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How does the salinity of water affect the germination of mung been seeds as measured by the number of seeds that successfully germinate?

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Introduction

Biology Internal Assessment DCP and CE “Effect of Salinity on Germination” 2014 Research Question How does the salinity of water affect the germination of mung been seeds as measured by the number of seeds that successfully germinate? Raw Data table 1 showing the effect changing the salinity of water added to ten ungerminated Vigna radiate (mung bean) seeds has on the seeds ability to begin germination as shown by a cracked testa four days after solution was added to the seeds? Salinity of Water (mol L-1) Number of mung bean seeds with a cracked testa four days after being exposed to the solution ±1 seed Trials 1 2 3 4 5 0.0 0 6 8 9 9 0.2 2 3 6 8 6 0.3 3 3 2 2 4 0.4 2 2 4 6 2 0.5 2 0 2 1 1 Key Colour used to indicate the raw data used to calculate example mean Colour used to indicate the raw data used to calculate example standard deviation Raw Data table 2 showing the effect changing the salinity of water added to ten ungerminated Vigna radiate (mung bean) seeds has on the seeds ability to successfully germinate as determined by the visible presence of a radicle seven days after the solution was added to the seeds? Salinity of Water (mol L-1) Number of mung bean seeds successfully germinated as determined by the visible presence of a radicle seven days after being exposed to the solution ±1 seed Trials 1 2 3 4 5 0.0 5 4 4 9 9 0.2 0 0 1 2 1 0.3 0 0 0 0 0 0.4 0 0 0 0 0 0.5 0 0 0 0 0 Observations * There were differences in colour, size and texture of the dry seeds, with some displaying wrinkles, colour varying from brown to green, the sizes also varied. * When placing the seeds in the petri dish their distribution was unequal. ...read more.

Middle

The line of best fit is not accurate and it does not passes through all of the error bars and point. This indicates that the trend indicated by the line is inaccurate and more likely to be less extreme. In otherwords it is more likely that salinity has a more gradual effect on the inhibition of germination than the trend seen in our results. We were able to do a total of 5 repeats for each concentration which meant we were able to ensure greater reliability of our results. However there were still some anomilies which would have caused our error bars to increase. Though there are no single outliers the results for our 0 salinity trial had a large range of results from 4 to 9. Although some level of variation is expected due to seeds being biological in nature, this level of range is unprecidented and indicates that this trial in particular was effected by other factors. The data we collected was insufficient as we only had 8 out of 25 petri dishes have seeds with visible radicles. This led to the inclusion of the data from day four, as the testa cracking is an indicator of the start of germination. This data presented a clearer trend, though still negative it is less extreme, however it also has anomilies, such as recording zero seeds with cracked testas in one trial of the 0 salinity solution, this would have greatly decreased the mean and would have also increased the error bar seen in this graph, as discussed above, this adds to the theory that the 0 salinity results were greatly effected. Another anomily exists in the 0.4 salinity where we recorded 6 seeds with cracked testas, this would have increased the mean therefore it is this result which caused the slight mean increase at 0.4, which does not follow our otherwise negative trend. ...read more.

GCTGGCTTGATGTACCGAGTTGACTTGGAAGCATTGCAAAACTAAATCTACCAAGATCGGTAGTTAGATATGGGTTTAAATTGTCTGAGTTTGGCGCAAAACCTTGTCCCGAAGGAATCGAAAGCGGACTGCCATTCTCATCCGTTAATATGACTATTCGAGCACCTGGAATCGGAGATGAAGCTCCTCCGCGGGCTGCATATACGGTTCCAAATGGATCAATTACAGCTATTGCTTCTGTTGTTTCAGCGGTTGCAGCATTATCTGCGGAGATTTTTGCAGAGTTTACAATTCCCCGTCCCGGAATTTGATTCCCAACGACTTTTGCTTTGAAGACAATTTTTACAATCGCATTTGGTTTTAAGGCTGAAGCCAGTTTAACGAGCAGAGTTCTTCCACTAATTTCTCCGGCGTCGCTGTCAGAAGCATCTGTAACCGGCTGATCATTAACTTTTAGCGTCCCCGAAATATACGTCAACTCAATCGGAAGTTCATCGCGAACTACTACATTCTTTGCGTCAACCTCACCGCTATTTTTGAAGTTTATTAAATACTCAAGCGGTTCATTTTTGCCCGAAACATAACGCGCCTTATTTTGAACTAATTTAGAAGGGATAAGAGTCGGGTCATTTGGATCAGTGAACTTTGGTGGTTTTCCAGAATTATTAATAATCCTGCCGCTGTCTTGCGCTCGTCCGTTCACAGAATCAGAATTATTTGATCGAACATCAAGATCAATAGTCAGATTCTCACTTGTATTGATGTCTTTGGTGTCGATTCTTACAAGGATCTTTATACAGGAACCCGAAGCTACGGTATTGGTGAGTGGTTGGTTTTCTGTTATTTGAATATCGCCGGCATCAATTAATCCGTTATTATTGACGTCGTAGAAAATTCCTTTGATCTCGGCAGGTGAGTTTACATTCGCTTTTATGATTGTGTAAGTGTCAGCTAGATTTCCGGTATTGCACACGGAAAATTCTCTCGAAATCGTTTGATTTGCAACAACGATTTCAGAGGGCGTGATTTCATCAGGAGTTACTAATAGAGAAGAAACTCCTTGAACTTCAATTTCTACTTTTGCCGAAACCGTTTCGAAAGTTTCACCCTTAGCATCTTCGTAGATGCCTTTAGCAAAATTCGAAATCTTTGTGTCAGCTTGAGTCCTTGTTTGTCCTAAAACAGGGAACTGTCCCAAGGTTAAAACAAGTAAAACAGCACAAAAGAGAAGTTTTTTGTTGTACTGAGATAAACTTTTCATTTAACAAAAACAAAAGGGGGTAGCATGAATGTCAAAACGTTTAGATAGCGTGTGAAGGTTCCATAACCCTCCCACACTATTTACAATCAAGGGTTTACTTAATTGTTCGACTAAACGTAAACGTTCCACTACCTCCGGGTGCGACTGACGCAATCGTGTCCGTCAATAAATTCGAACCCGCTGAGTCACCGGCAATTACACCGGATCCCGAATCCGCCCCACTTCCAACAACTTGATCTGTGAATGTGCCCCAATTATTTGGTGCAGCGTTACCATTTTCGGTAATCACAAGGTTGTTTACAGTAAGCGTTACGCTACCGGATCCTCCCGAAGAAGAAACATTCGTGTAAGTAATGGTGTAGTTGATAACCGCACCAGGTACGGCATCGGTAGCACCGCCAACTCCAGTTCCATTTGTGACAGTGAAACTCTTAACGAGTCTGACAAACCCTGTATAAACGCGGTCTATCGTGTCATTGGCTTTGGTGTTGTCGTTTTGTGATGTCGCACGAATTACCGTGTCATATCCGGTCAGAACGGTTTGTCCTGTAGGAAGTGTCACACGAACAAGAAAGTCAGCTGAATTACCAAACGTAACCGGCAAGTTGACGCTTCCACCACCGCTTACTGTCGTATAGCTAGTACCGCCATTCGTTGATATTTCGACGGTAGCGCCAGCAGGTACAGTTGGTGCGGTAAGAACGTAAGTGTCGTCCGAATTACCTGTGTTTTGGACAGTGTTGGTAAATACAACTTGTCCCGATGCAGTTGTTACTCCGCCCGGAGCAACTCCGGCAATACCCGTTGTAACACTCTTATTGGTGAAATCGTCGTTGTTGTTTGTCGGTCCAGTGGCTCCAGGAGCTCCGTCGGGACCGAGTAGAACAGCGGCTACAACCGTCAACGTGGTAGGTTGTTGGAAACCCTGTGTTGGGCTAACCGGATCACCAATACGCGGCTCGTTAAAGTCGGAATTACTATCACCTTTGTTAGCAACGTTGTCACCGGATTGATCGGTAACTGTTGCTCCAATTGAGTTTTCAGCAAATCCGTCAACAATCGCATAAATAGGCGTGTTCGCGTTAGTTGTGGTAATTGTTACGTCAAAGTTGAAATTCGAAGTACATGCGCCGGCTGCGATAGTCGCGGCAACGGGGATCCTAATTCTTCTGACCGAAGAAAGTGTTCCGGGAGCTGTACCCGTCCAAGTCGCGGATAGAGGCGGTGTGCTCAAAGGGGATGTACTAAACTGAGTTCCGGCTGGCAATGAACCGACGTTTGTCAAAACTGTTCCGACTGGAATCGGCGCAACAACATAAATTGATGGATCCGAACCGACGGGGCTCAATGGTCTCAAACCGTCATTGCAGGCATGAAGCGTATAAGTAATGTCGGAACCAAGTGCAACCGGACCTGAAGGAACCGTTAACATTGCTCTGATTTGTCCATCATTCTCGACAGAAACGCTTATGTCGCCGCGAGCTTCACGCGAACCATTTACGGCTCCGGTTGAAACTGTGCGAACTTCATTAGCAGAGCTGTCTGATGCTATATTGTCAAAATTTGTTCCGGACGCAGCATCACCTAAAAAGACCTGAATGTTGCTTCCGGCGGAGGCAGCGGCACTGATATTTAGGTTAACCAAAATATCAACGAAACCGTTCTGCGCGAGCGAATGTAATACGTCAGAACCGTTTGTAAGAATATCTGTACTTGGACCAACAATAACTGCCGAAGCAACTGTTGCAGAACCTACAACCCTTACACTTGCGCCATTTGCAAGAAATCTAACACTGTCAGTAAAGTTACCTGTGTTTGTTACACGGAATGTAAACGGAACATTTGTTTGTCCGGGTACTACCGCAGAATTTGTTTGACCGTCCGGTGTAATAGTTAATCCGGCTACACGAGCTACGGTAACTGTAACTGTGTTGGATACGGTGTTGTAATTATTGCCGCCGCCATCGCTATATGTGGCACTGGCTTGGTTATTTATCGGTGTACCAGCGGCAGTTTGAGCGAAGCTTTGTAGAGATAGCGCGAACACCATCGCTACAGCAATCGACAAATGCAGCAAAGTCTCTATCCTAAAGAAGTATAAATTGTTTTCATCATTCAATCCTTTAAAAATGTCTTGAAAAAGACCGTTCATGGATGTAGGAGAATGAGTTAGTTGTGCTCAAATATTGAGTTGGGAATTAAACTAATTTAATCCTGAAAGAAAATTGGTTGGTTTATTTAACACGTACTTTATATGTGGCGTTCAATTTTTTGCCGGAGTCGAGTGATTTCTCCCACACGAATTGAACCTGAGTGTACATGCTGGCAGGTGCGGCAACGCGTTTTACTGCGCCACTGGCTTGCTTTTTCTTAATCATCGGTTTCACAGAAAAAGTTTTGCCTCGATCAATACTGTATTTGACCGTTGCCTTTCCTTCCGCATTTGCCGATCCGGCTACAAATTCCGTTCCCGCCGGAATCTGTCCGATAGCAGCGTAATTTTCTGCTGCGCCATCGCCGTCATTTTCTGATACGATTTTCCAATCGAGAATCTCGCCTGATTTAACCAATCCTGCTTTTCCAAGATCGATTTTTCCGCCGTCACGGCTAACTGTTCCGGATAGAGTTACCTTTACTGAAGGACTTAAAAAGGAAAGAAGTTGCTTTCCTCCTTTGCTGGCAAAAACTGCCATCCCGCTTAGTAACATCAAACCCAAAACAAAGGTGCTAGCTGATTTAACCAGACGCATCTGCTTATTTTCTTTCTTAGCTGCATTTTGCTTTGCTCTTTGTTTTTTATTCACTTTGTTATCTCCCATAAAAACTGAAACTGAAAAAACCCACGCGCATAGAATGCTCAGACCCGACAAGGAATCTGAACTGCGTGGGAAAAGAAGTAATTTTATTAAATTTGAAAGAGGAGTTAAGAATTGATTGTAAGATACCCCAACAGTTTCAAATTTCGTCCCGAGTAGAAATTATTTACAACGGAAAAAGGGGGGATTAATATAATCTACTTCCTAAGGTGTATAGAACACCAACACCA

Conclusion

However seeds with less water may have also been negatively effected as water is also necessary for germination and insufficient water absorbance will result in delayed or lack of germination. Therefore though this would have impacted on the validity of our results as it would have decreased the number of seeds which successfully germinated, decreasing our mean, our results indicate that some dishes (0.3,0.4, 0.5) were more heavily effected by things like this than others. To ensure an even cover of solution on the cotton wool I would utilise a spray bottle[5] containing 5ml of solution, which I would hold 10cm above the centre of the petri dish, and spray my solution to ensure an even cover. The petri dish?s were exposed to differing degrees of light during storage Though light is not a needed factor for germination, light energy does provide heat and therefore imbalances in light exposure may have caused there to be temperature imbalances. As discussed, temperature is important as germination is an enzyme catalysed process and thus the enzymes work fastest at their optimum temperature, with lower temperatures causing the enzymes to work slower. To ensure that the light level was even I would place the seeds in a lidded container so no light will reach the seeds. I would leave the lid slightly agar and place the container in storage. Two of our 0.0 salinity petri dishes grew a substantial amount of mould. All of our seeds also gave off an unpleasant odour after 4 days which continued to the tenth day. The unpleasant smell indicates that our seeds began to rot this is most likely due to excessive water exposure. Therefore our seeds would have had lower germination rates than if we had used less solution. However as we utilised the same amount of solution in all trials, all trials would have been equally effected. However, this may have caused the complete lack of germination in the 0.3, 0.4 and 0.5 trials. ...read more.

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